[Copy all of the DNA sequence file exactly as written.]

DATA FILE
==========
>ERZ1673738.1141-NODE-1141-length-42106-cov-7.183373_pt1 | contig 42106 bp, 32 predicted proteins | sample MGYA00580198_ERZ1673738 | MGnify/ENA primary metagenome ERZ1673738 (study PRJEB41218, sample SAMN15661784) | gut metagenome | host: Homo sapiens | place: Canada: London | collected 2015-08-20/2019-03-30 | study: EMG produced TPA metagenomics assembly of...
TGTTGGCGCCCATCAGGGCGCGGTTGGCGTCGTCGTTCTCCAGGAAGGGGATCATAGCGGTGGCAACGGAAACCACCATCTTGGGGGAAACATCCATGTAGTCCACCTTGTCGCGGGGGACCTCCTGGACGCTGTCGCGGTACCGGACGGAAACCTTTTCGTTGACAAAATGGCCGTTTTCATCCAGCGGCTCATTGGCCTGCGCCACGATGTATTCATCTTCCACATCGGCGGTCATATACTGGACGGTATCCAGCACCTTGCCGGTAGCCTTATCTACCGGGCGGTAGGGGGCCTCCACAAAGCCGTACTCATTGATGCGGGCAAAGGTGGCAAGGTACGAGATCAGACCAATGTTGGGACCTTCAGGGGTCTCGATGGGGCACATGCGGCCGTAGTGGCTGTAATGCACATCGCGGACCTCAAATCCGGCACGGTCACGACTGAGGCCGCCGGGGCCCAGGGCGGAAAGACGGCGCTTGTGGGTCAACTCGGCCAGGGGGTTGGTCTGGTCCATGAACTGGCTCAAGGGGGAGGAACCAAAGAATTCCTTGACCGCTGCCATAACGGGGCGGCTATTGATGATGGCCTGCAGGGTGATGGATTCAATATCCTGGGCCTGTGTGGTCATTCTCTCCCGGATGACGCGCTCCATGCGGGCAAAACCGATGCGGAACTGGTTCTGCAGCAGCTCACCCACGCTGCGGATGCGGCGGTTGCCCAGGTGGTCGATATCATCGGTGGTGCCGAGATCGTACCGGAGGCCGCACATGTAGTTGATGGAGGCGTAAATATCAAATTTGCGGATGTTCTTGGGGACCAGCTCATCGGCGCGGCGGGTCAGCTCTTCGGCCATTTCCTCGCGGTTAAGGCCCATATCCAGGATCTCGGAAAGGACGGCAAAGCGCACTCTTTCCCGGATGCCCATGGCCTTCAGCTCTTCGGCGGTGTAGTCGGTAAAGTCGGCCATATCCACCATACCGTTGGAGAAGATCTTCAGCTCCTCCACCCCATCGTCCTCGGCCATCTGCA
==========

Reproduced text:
>ERZ1673738.1141-NODE-1141-length-42106-cov-7.183373_pt1 | contig 42106 bp, 32 predicted proteins | sample MGYA00580198_ERZ1673738 | MGnify/ENA primary metagenome ERZ1673738 (study PRJEB41218, sample SAMN15661784) | gut metagenome | host: Homo sapiens | place: Canada: London | collected 2015-08-20/2019-03-30 | study: EMG produced TPA metagenomics assembly of...
TGTTGGCGCCCATCAGGGCGCGGTTGGCGTCGTCGTTCTCCAGGAAGGGGATCATAGCGGTGGCAACGGAAACCACCATCTTGGGGGAAACATCCATGTAGTCCACCTTGTCGCGGGGGACCTCCTGGACGCTGTCGCGGTACCGGACGGAAACCTTTTCGTTGACAAAATGGCCGTTTTCATCCAGCGGCTCATTGGCCTGCGCCACGATGTATTCATCTTCCACATCGGCGGTCATATACTGGACGGTATCCAGCACCTTGCCGGTAGCCTTATCTACCGGGCGGTAGGGGGCCTCCACAAAGCCGTACTCATTGATGCGGGCAAAGGTGGCAAGGTACGAGATCAGACCAATGTTGGGACCTTCAGGGGTCTCGATGGGGCACATGCGGCCGTAGTGGCTGTAATGCACATCGCGGACCTCAAATCCGGCACGGTCACGACTGAGGCCGCCGGGGCCCAGGGCGGAAAGACGGCGCTTGTGGGTCAACTCGGCCAGGGGGTTGGTCTGGTCCATGAACTGGCTCAAGGGGGAGGAACCAAAGAATTCCTTGACCGCTGCCATAACGGGGCGGCTATTGATGATGGCCTGCAGGGTGATGGATTCAATATCCTGGGCCTGTGTGGTCATTCTCTCCCGGATGACGCGCTCCATGCGGGCAAAACCGATGCGGAACTGGTTCTGCAGCAGCTCACCCACGCTGCGGATGCGGCGGTTGCCCAGGTGGTCGATATCATCGGTGGTGCCGAGATCGTACCGGAGGCCGCACATGTAGTTGATGGAGGCGTAAATATCAAATTTGCGGATGTTCTTGGGGACCAGCTCATCGGCGCGGCGGGTCAGCTCTTCGGCCATTTCCTCGCGGTTAAGGCCCATATCCAGGATCTCGGAAAGGACGGCAAAGCGCACTCTTTCCCGGATGCCCATGGCCTTCAGCTCTTCGGCGGTGTAGTCGGTAAAGTCGGCCATATCCACCATACCGTTGGAGAAGATCTTCAGCTCCTCCACCCCATCGTCCTCGGCCATCTGCA